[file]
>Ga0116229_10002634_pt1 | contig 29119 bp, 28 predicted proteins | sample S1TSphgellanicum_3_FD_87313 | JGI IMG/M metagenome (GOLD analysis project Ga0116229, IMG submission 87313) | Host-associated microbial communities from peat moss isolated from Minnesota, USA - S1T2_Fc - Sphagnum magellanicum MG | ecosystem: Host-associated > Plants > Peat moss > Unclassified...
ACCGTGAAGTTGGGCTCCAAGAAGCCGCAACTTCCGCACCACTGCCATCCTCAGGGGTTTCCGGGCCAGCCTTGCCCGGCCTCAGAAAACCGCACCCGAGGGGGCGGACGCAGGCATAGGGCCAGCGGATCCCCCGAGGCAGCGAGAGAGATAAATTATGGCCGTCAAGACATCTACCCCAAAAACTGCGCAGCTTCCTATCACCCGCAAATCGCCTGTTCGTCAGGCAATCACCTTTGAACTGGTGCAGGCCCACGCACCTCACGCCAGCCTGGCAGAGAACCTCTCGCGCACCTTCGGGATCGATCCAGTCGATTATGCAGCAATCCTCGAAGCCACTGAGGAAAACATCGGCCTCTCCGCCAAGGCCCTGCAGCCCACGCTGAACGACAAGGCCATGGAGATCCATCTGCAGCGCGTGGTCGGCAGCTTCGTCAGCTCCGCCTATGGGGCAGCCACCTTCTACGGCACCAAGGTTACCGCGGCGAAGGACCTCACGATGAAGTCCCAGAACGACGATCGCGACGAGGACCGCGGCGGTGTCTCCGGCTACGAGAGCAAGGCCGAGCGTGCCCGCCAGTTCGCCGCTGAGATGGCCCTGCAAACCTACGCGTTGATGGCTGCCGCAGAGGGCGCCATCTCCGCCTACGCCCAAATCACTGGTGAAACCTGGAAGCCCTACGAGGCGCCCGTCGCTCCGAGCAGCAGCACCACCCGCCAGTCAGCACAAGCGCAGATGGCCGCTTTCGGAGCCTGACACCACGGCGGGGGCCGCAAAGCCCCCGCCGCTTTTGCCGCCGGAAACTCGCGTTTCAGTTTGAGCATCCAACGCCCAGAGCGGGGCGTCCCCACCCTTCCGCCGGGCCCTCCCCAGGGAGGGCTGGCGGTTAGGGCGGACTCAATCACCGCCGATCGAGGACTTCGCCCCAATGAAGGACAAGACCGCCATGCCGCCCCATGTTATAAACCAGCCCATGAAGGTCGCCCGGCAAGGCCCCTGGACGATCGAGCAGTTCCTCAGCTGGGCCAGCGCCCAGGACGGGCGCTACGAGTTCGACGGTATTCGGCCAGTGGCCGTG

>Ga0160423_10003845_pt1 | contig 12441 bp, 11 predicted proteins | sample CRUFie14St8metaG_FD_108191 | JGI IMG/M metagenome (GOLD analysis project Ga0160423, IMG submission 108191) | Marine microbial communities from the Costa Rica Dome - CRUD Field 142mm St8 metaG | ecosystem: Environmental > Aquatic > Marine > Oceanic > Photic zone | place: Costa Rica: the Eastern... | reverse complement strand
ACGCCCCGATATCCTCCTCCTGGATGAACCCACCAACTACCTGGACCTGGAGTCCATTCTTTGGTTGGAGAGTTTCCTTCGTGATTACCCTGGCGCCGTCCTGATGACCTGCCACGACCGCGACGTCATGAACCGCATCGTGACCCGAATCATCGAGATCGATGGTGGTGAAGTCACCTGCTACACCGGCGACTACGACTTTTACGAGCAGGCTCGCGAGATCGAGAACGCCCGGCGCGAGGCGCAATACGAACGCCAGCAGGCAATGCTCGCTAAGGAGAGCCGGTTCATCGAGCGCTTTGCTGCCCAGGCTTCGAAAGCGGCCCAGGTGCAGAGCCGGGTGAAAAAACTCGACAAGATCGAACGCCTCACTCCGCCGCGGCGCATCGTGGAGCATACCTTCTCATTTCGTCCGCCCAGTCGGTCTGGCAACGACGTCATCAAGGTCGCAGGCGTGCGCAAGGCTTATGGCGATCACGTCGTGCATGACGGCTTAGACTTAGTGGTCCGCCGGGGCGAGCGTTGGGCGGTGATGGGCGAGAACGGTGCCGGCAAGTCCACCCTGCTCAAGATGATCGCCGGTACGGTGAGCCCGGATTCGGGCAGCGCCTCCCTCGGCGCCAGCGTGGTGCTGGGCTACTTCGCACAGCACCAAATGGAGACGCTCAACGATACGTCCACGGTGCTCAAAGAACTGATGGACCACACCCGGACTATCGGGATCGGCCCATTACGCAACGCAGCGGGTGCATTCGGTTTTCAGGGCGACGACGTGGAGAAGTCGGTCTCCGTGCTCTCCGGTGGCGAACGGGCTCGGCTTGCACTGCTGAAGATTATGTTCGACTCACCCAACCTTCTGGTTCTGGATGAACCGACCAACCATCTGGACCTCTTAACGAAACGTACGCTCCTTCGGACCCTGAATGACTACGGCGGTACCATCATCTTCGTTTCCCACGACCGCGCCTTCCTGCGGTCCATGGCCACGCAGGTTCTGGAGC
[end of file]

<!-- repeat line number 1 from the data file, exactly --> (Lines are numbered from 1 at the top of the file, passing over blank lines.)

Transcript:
>Ga0116229_10002634_pt1 | contig 29119 bp, 28 predicted proteins | sample S1TSphgellanicum_3_FD_87313 | JGI IMG/M metagenome (GOLD analysis project Ga0116229, IMG submission 87313) | Host-associated microbial communities from peat moss isolated from Minnesota, USA - S1T2_Fc - Sphagnum magellanicum MG | ecosystem: Host-associated > Plants > Peat moss > Unclassified...